JOHANNESBURG -- The head of the World Health Organization on Sunday revoked his appointment of Zimbabwean President Robert Mugabe as a "goodwill ambassador" after the choice drew widespread criticism.
WHO Director-General Tedros Ghebreyesus, speaking last week at a conference in Uruguay on non-communicable diseases, said that Mugabe, who was present, had agreed to be a goodwill ambassador on the issue.
After an outcry by international leaders and health experts, Tedros said in a statement that he had reflected and changed his mind about the appointment, calling it in the best interests of the U.N. health agency. Tedros said he had consulted with the Zimbabwean government about his decision.
The 93-year-old Mugabe, the world's oldest head of state, is overseeing a national health care system that critics say is deteriorating. Mugabe also faces U.S. sanctions over his government's human-rights abuses.
Zimbabwe's government said it respected Tedros' decision to withdraw Mugabe's appointment.
Foreign Affairs Minister Walter Mzembi told state broadcaster ZBC that the U.N. health agency "benefited tremendously" from the original decision to name Mugabe to the post, citing the global attention that resulted.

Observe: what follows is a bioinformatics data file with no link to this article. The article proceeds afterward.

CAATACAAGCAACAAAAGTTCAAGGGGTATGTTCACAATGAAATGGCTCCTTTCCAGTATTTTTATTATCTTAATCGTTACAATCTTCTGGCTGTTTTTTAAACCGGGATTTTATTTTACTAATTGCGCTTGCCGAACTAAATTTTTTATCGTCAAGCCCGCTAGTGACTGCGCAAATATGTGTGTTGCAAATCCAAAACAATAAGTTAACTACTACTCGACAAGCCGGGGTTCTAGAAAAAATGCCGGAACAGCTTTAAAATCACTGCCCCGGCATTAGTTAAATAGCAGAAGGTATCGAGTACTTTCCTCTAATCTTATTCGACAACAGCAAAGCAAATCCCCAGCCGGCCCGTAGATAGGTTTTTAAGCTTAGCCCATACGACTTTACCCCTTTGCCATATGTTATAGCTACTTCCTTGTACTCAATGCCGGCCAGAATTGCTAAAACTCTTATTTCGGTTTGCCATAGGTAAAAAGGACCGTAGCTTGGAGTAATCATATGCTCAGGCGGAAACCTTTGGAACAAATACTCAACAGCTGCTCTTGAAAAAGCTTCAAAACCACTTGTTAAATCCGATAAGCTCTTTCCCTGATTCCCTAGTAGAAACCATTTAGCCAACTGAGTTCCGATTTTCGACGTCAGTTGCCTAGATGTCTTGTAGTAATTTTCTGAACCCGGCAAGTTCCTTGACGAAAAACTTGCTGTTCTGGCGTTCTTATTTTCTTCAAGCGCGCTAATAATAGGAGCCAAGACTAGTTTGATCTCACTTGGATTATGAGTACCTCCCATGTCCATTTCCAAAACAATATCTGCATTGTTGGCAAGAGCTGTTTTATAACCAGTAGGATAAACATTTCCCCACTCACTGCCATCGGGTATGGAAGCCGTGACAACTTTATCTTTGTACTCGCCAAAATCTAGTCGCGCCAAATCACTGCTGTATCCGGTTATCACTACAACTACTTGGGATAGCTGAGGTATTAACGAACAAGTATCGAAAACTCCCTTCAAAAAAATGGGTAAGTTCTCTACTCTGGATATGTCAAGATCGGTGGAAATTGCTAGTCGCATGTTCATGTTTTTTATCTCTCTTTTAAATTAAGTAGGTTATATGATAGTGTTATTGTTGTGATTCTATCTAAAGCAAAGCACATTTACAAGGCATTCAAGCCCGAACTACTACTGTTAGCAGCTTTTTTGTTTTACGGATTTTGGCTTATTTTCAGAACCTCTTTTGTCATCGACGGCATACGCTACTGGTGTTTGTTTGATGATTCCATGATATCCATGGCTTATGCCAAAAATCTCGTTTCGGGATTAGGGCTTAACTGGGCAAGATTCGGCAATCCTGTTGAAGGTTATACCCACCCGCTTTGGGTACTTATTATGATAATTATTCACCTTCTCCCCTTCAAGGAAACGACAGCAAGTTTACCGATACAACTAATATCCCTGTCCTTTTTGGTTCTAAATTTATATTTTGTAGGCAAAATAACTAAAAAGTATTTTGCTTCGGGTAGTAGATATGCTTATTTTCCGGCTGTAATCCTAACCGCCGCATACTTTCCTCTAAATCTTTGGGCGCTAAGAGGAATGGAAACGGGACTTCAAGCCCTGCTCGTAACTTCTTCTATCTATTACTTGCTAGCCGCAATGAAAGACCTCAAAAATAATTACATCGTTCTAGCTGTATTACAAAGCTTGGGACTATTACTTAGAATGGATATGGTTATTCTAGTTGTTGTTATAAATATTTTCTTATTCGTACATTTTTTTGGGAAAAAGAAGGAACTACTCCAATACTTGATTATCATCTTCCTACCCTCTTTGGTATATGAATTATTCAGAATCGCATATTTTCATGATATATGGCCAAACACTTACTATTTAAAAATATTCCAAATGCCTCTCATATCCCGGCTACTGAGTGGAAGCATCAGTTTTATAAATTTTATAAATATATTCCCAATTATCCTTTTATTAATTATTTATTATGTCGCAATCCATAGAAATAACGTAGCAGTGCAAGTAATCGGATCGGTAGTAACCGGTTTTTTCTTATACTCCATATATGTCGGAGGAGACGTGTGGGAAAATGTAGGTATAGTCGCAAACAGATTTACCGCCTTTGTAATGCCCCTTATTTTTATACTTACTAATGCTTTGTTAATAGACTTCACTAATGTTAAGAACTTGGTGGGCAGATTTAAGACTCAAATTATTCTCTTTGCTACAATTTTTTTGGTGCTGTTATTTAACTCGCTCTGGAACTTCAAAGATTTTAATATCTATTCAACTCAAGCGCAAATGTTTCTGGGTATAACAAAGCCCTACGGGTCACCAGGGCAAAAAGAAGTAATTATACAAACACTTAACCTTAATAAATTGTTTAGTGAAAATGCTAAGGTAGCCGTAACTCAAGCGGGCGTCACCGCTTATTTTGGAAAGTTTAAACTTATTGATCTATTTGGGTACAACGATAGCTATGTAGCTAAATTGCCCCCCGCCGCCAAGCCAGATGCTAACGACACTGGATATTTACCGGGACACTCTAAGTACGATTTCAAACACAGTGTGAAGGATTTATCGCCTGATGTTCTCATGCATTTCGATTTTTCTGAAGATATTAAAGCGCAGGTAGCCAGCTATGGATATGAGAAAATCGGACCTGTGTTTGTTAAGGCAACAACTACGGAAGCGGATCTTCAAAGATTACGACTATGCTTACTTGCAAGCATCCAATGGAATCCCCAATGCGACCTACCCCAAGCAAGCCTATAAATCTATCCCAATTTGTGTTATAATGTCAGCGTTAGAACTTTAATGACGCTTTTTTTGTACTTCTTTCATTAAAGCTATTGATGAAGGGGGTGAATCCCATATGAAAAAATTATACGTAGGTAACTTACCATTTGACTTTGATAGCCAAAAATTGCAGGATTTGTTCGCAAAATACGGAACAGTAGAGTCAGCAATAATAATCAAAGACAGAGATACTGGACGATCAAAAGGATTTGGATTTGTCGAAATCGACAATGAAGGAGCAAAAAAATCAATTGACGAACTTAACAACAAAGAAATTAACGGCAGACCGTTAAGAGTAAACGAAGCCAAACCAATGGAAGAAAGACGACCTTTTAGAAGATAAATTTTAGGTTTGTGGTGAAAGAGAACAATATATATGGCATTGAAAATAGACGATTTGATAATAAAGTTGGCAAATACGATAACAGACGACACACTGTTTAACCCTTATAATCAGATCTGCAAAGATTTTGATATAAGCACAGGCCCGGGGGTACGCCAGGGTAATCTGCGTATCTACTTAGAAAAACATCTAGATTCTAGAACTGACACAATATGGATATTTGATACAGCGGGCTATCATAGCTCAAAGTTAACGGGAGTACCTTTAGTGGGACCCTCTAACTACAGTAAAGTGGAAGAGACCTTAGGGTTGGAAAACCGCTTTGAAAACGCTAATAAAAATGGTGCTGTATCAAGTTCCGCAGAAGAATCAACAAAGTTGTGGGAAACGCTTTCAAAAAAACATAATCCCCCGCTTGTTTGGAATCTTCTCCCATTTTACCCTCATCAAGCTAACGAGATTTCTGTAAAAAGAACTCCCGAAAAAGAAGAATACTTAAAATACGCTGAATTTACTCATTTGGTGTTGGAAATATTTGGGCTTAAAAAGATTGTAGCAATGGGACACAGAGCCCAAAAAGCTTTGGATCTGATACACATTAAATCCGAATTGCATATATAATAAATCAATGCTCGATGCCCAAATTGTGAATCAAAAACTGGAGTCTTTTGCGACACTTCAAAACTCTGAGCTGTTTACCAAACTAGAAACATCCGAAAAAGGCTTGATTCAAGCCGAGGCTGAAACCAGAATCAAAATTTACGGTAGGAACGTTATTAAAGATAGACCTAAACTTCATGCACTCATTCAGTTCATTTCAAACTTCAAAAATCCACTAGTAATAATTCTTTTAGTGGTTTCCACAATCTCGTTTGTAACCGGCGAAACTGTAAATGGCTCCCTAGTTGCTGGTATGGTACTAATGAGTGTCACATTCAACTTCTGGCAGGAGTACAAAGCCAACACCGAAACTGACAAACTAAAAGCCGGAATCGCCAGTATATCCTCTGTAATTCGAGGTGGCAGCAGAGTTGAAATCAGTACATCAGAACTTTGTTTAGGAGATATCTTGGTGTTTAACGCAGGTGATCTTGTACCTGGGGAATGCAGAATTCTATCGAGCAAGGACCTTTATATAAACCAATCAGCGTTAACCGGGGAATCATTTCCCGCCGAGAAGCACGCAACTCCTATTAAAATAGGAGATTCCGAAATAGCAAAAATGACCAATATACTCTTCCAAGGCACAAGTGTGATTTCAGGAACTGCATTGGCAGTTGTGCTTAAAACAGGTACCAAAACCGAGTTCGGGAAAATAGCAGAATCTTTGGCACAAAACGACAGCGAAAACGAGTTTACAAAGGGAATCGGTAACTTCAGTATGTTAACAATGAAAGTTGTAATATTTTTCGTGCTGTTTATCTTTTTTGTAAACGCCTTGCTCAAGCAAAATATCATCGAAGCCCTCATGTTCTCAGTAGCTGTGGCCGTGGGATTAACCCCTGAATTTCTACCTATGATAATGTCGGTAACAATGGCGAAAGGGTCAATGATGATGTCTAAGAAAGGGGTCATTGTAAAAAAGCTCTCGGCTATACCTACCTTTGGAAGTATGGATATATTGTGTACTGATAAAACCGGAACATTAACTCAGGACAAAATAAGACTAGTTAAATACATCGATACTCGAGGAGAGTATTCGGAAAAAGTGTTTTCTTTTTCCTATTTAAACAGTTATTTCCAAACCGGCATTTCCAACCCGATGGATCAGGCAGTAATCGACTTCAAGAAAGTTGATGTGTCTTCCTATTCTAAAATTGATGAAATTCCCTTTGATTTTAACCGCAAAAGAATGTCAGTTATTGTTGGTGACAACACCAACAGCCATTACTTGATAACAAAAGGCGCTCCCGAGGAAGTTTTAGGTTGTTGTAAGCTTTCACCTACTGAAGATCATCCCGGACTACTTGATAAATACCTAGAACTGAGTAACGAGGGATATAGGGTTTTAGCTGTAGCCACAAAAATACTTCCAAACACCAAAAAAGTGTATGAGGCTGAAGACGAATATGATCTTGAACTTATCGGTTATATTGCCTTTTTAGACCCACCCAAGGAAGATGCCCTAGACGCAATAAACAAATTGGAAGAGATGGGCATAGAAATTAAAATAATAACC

"On a name-recognition scale, this name beats them all, but it is our business to protect its brand equity from unnecessary besmirching," Mzembi said. "So on the balance, it is wiser to let go."
Jeremy Farrar, the director of Wellcome Trust, a British charitable foundation, praised the appointment revocation in a statement.
"Great leaders take time to listen to constructive debate, reflect and overturn bad decisions," Farrar wrote. "Dr. Tedros deserves all our support to ensure he and WHO build a global health movement that is inclusive and works to improve health for everyone based on universal values of fairness and equality."
The heads of U.N. agencies and the U.N. secretary-general typically choose celebrities and other prominent people as ambassadors to draw attention to global issues of concern. Singer-actress Selena Gomez was a teenager when she was named a goodwill ambassador for UNICEF, and Emma Watson, who famously played Hermione Granger in eight Harry Potter films, was appointed to promote the empowerment of young women. The ambassadors hold little actual power.
Information for this article was contributed by staff members of The Associated Press.
A Section on 10/23/2017
Print Headline: WHO withdraws envoy appointment